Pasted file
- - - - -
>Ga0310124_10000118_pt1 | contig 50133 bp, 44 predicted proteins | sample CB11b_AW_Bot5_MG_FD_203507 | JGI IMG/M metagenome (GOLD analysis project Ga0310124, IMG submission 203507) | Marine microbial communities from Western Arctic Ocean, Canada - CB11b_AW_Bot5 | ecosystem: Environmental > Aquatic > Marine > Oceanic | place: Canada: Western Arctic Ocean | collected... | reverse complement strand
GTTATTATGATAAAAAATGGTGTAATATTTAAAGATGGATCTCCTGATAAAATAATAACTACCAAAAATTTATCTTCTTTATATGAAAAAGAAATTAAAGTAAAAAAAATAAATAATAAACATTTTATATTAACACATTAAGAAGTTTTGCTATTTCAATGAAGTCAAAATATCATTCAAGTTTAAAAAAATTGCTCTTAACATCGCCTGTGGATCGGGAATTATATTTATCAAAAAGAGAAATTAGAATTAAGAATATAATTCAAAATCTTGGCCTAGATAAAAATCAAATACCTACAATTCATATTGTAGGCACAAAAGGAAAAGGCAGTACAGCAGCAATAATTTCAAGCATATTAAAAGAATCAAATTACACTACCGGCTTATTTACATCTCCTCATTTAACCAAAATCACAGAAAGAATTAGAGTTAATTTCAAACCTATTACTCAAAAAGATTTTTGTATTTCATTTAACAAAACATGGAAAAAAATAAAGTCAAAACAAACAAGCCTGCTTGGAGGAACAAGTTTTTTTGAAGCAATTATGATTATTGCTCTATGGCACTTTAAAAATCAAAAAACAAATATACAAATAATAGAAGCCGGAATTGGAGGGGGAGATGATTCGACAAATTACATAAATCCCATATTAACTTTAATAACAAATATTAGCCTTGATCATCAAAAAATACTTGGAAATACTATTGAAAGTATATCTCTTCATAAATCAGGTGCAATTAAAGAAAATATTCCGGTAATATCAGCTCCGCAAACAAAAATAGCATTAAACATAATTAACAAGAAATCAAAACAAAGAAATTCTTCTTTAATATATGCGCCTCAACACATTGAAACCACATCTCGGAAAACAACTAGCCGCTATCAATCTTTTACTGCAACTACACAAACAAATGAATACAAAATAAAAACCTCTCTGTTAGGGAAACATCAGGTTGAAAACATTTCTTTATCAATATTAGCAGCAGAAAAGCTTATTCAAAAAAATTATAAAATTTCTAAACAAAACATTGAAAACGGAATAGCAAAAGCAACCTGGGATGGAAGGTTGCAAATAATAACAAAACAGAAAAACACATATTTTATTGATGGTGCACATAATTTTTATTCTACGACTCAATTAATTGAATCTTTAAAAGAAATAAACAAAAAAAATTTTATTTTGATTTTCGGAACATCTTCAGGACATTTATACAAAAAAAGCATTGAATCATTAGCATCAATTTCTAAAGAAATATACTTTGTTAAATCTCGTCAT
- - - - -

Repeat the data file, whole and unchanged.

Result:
>Ga0310124_10000118_pt1 | contig 50133 bp, 44 predicted proteins | sample CB11b_AW_Bot5_MG_FD_203507 | JGI IMG/M metagenome (GOLD analysis project Ga0310124, IMG submission 203507) | Marine microbial communities from Western Arctic Ocean, Canada - CB11b_AW_Bot5 | ecosystem: Environmental > Aquatic > Marine > Oceanic | place: Canada: Western Arctic Ocean | collected... | reverse complement strand
GTTATTATGATAAAAAATGGTGTAATATTTAAAGATGGATCTCCTGATAAAATAATAACTACCAAAAATTTATCTTCTTTATATGAAAAAGAAATTAAAGTAAAAAAAATAAATAATAAACATTTTATATTAACACATTAAGAAGTTTTGCTATTTCAATGAAGTCAAAATATCATTCAAGTTTAAAAAAATTGCTCTTAACATCGCCTGTGGATCGGGAATTATATTTATCAAAAAGAGAAATTAGAATTAAGAATATAATTCAAAATCTTGGCCTAGATAAAAATCAAATACCTACAATTCATATTGTAGGCACAAAAGGAAAAGGCAGTACAGCAGCAATAATTTCAAGCATATTAAAAGAATCAAATTACACTACCGGCTTATTTACATCTCCTCATTTAACCAAAATCACAGAAAGAATTAGAGTTAATTTCAAACCTATTACTCAAAAAGATTTTTGTATTTCATTTAACAAAACATGGAAAAAAATAAAGTCAAAACAAACAAGCCTGCTTGGAGGAACAAGTTTTTTTGAAGCAATTATGATTATTGCTCTATGGCACTTTAAAAATCAAAAAACAAATATACAAATAATAGAAGCCGGAATTGGAGGGGGAGATGATTCGACAAATTACATAAATCCCATATTAACTTTAATAACAAATATTAGCCTTGATCATCAAAAAATACTTGGAAATACTATTGAAAGTATATCTCTTCATAAATCAGGTGCAATTAAAGAAAATATTCCGGTAATATCAGCTCCGCAAACAAAAATAGCATTAAACATAATTAACAAGAAATCAAAACAAAGAAATTCTTCTTTAATATATGCGCCTCAACACATTGAAACCACATCTCGGAAAACAACTAGCCGCTATCAATCTTTTACTGCAACTACACAAACAAATGAATACAAAATAAAAACCTCTCTGTTAGGGAAACATCAGGTTGAAAACATTTCTTTATCAATATTAGCAGCAGAAAAGCTTATTCAAAAAAATTATAAAATTTCTAAACAAAACATTGAAAACGGAATAGCAAAAGCAACCTGGGATGGAAGGTTGCAAATAATAACAAAACAGAAAAACACATATTTTATTGATGGTGCACATAATTTTTATTCTACGACTCAATTAATTGAATCTTTAAAAGAAATAAACAAAAAAAATTTTATTTTGATTTTCGGAACATCTTCAGGACATTTATACAAAAAAAGCATTGAATCATTAGCATCAATTTCTAAAGAAATATACTTTGTTAAATCTCGTCAT